I was annoyed that I couldn’t get to Malham to capture the rare sight of water tumbling over the Cove last weekend. The road from home to Malham was blocked, and with floods all around Settle I didn’t want to risk a longer journey. Settle bypass was also closed and the alternative route through town and up Buckhaw Brow was under water in parts. I did walk up to Giggleswick Scar and snapped the water lying in the Ribble valley floodplain. The former Giggleswick Tarn (top pic) also made a rare appearance. In 1863 a chap called Joseph Taylor came across a medieval dug-out canoe while carrying out drainage works on the site of the former Giggleswick Tarn — just thought I’d tell you.
While I was scuttling about around the old tip beneath Stainforth Scar, trying to find a decent spot to take the waterfall photo, I spotted this tiny fungus growing on the tip of a fence post. Nature never ceases to amaze me. I swear I noticed a couple of tiny dancing pixies but I put that down to the previous night’s red wine.
You will have noticed that I’m slightly better at photographing things that stay still for long periods. For three days this week I visited the millpond at Langcliffe Locks trying to capture a spectacular kingfisher which I first glimpsed on Tuesday. There was another flash of blue, inches above the water, on Thursday but I was too slow to get a picture. Friday I loitered around again but didn’t see it. I was distracted briefly by a squirrel scampering across a wall but once more I was too slow focusing on the speedy little beggar. Later it popped up on fence just after I put the camera away. It was definitely smirking.
While in Stainforth I nipped down to the Foss which was in an excited mood; a thunderous, boiling cauldron in fact, as the Ribble swept through like a tidal wave first beneath the ancient arches of the packhorse bridge and then over the deep, rocky precipice.
The river was much calmer on Friday after its exertions of the previous few days. I often wonder why the Ribble rushes so much in these parts — you’d think it would saunter through Yorkshire and push on as quickly as possible through Lancashire.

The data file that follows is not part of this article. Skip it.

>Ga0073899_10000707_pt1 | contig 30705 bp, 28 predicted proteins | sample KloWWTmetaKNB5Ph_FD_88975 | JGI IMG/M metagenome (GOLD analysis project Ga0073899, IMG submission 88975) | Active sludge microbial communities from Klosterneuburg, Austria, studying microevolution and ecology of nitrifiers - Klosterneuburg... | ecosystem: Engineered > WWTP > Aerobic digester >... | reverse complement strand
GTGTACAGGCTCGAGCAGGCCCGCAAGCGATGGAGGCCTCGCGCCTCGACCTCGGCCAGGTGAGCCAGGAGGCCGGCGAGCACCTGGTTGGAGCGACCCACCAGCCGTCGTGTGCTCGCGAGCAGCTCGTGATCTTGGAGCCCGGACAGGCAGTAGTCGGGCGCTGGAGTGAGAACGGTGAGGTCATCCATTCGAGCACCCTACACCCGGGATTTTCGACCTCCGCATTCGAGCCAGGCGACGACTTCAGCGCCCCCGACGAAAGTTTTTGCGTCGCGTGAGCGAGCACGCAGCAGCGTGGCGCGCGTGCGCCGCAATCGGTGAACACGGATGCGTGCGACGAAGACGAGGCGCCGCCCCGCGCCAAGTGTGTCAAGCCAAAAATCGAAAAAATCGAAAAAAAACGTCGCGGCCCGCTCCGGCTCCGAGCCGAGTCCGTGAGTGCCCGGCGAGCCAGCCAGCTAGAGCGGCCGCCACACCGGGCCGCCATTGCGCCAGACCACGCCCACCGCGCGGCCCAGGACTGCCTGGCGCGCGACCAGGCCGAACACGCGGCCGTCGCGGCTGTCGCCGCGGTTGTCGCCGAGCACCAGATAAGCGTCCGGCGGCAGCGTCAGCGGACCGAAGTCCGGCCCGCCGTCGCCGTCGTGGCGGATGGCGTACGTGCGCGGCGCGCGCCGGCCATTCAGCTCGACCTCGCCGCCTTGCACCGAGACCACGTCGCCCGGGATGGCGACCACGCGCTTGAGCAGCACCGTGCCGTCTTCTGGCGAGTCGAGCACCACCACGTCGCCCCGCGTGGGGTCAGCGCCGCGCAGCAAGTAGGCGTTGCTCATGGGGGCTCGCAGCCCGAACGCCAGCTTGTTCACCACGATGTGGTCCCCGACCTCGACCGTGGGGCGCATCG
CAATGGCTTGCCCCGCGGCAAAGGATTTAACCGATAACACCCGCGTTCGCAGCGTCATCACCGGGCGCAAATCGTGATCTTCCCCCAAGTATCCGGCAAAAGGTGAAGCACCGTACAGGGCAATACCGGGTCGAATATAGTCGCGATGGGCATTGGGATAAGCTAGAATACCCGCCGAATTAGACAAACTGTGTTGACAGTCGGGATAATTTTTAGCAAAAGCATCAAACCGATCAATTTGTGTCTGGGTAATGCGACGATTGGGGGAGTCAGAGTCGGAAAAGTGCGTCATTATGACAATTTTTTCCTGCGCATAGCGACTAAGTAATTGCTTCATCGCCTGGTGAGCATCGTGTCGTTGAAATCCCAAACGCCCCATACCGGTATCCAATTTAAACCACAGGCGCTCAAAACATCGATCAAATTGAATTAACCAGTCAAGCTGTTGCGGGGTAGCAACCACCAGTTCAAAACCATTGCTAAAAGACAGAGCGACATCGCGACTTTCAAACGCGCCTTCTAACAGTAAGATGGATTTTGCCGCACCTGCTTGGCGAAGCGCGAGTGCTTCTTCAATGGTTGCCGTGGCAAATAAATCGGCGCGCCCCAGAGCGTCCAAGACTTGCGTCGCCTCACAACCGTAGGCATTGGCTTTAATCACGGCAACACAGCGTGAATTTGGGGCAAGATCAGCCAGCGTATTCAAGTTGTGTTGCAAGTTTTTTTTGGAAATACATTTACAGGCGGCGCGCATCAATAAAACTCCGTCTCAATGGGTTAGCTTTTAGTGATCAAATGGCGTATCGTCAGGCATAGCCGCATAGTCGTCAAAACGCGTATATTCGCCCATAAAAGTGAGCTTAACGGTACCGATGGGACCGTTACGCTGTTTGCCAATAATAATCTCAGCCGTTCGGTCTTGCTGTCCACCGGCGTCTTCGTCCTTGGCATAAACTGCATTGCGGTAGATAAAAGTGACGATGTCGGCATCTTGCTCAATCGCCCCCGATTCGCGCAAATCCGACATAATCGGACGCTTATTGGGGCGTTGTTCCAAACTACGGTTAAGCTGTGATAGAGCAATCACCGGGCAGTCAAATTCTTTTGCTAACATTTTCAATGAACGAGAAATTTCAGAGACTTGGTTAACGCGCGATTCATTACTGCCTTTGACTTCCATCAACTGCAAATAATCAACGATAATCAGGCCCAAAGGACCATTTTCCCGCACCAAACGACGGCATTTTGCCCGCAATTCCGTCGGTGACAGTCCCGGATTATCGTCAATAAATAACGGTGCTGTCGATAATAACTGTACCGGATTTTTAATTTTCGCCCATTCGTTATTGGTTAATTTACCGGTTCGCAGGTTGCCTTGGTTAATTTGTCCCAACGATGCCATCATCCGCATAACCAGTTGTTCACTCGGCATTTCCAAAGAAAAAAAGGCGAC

Yesterday we were hit by snow and yet more rain. You’ll be starting to think this blog is just about the weather, but it really has dominated life recently in the dale and beyond. At least some rainbows around Ribblesdale helped briefly brighten the place up. The Christmas lights in Settle are also cheering — let’s hope the weather doesn’t totally ruin the year’s best week for local traders.
Like most people — at least those living north of the M62 — my thoughts have been with those affected by the storm and floods in the North West. Sometimes there’s not a lot we can do about taming Nature and we just have to cope with it — as the good folk of Cumbria seem to be doing: help if you can… http://www.cumbriafoundation.org
Understanding flood plains and leaving them well alone is, however, something people CAN control. Yet a recent report by Greenpeace states that almost half of those areas fast-tracked for new housing development by the government are on floodplains. On top of this, the number of staff in the floods and coastal erosion risk management section of the Environment Agency has been reduced dramatically in the past three years, along with the agency’s funding. Trying to solve one problem by creating another is very poor management of the country’s affairs.
It seems that I am one of the few people in the world without a smart phone. I’m really old fashioned and still use a computer (one of those things that sit on a desk with a big screen – you remember them, don’t you?). It appears that the flipbook of Ingleton I produced for last week’s blog doesn’t work too well for those who prefer squinting at a tiny screen and swishing it around in circles to avoid reflections. So I’ve produced a more ‘mobile-friendly’ version here…
For anyone who has more money than sense and owns one of those watch-screen-thingies then… tough, get out more and go see Ingleton for yourself (smiley do-da wotsit here).